Larry Hazzard Sr. was at his desk at the IBF’s New Jersey offices when he was told that Ed Brophy, the executive director of the International Boxing Hall of Fame in Canastota, New York, was on the phone. Hazzard knew he was on the ballot for induction in the class of 2010, but he is the first to admit he didn’t know which way the voting would go.
“Maybe he was calling to tell me I didn’t make it,” said the always exuberant Hazzard, who looks and carries himself decades younger than his 65 years. “My pulse started to increase and I got very nervous. And I’m not a guy that people usually associate with being nervous.”
When Brophy informed him that he, along with manager Shelly Finkel, promoter Wilfried Sauerland, and matchmaker Bruce Trampler would be inducted in the Non-Participant category, the normally excitable but unflappable Hazzard was overcome with emotion, the likes of which he had never experienced before.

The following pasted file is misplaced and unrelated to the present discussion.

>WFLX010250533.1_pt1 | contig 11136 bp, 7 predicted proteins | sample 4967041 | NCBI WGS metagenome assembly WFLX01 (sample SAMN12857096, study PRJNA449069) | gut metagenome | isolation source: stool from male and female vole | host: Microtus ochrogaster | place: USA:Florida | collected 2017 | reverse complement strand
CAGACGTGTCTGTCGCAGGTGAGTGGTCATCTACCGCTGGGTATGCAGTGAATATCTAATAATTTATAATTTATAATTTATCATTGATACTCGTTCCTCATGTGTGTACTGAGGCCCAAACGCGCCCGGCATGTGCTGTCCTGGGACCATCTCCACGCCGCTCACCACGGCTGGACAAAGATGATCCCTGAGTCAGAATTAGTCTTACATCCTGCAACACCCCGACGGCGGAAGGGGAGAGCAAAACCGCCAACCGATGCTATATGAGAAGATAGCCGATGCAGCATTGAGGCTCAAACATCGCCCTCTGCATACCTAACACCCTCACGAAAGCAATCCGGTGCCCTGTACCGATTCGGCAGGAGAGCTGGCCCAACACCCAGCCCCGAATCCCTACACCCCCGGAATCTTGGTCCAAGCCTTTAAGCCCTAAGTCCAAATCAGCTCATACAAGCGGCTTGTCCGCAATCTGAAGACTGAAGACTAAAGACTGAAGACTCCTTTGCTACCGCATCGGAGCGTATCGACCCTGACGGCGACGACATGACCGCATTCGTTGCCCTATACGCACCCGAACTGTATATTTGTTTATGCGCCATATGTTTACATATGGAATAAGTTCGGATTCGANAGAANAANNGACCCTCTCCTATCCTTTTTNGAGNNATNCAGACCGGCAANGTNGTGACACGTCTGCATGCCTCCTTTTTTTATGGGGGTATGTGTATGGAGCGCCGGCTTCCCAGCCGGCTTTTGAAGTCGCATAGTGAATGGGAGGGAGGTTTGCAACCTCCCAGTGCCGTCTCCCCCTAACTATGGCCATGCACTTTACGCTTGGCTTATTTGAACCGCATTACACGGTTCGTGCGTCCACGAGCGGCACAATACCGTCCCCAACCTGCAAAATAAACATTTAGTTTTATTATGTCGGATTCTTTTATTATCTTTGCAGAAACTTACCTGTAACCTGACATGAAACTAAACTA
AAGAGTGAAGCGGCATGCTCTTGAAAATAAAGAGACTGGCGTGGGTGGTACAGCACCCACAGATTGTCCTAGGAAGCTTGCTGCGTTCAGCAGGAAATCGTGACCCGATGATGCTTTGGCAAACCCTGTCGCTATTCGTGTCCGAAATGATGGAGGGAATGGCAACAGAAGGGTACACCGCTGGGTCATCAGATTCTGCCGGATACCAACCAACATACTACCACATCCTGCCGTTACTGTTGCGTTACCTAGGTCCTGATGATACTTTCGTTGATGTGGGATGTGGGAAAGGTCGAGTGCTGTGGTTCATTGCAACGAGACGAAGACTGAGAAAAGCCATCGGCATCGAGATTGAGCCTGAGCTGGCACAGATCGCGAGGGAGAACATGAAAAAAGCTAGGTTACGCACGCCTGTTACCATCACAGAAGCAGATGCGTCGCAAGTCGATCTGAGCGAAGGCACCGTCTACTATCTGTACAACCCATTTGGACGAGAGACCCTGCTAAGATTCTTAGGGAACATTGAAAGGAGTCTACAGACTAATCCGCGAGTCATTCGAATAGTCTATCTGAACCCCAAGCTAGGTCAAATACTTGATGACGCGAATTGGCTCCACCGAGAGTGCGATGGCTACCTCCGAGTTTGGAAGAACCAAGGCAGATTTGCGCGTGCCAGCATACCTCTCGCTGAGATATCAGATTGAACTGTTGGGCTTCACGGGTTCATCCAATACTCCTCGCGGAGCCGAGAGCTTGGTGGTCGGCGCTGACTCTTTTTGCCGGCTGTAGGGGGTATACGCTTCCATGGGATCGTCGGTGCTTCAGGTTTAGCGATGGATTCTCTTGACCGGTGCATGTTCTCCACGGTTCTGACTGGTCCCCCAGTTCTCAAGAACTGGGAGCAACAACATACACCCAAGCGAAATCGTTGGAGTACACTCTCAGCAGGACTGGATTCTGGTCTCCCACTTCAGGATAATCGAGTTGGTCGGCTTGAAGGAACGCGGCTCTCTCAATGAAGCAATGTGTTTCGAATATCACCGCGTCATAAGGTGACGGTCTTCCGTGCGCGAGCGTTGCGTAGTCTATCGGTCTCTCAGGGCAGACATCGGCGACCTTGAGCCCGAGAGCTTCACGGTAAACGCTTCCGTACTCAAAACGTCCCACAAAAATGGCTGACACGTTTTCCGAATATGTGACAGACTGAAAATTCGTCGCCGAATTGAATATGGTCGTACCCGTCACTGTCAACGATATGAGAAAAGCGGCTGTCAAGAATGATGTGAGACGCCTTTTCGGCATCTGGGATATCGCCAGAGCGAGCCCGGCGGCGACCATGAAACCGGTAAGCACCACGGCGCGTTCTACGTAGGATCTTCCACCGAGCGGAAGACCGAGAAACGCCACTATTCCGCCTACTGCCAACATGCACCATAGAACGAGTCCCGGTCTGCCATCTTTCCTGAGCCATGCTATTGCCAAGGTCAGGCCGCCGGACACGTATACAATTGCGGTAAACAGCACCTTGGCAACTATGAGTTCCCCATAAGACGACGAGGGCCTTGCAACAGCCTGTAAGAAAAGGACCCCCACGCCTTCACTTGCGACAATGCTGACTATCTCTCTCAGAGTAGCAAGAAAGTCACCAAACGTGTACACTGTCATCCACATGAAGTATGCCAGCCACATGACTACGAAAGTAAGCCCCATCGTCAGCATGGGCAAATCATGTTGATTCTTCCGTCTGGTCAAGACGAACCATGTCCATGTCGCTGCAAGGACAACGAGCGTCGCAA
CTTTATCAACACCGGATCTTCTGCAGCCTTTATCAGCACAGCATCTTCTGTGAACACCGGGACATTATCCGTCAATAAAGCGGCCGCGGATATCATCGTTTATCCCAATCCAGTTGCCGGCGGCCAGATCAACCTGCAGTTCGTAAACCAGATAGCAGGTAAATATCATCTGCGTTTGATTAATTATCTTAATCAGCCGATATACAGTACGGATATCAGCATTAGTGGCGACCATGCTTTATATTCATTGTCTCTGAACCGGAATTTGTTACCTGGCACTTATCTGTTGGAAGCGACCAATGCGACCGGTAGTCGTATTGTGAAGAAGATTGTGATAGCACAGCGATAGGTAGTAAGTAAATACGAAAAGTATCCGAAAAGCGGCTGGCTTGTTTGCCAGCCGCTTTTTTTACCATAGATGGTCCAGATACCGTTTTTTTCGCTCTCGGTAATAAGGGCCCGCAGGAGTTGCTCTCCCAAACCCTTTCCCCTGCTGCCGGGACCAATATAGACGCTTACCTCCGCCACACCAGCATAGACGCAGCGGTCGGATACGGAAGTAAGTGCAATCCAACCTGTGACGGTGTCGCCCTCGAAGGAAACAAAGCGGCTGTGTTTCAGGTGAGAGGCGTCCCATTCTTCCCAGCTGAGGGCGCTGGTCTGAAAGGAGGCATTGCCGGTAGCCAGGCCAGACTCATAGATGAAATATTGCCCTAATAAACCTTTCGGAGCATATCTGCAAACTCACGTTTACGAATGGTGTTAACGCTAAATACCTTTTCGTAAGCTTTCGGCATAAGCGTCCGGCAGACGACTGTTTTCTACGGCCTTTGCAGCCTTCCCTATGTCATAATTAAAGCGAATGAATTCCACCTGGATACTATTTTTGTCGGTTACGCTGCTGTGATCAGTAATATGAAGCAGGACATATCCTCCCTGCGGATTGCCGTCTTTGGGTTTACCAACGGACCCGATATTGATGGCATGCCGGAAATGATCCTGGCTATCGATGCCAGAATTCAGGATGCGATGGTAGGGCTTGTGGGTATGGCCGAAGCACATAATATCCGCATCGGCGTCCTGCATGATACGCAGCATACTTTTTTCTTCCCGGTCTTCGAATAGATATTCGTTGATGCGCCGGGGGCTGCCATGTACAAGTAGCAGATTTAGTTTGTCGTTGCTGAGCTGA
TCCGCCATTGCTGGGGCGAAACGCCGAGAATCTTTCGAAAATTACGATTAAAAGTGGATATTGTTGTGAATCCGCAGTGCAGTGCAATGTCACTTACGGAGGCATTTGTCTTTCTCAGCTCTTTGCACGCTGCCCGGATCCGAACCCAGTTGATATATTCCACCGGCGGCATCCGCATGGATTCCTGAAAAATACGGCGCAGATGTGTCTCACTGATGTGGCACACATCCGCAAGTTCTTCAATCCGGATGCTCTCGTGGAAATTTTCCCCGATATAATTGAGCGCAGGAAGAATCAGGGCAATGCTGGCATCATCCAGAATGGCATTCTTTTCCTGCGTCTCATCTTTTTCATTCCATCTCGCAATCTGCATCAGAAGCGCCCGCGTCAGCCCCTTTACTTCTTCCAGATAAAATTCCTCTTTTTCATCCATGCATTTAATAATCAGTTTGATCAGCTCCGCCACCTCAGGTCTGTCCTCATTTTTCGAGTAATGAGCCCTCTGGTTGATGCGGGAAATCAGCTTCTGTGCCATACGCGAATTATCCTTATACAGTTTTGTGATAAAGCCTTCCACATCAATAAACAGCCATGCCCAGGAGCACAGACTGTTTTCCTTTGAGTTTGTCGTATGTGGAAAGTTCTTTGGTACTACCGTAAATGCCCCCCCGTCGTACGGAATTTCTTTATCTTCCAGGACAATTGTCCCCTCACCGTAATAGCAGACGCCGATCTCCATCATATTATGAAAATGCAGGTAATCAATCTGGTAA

“Any guy who says he’s not excited about winning the biggest prize in boxing besides a world championship is full of bleep,” said the longtime referee who went on to serve as the Athletic Commissioner for the State of New Jersey from February 1986 until November 2007. He is currently the IBF’s chairman of officials, as well as the personal assistant to Marian Muhammad, the organization’s president.
One would be hard-pressed to decide in what role Hazzard was more effective. He was a world class referee, who once refused to back down from a verbal barrage from a fired-up Howard Cosell. As an athletic commissioner, he brought about scores of changes that continue to serve the sport so well.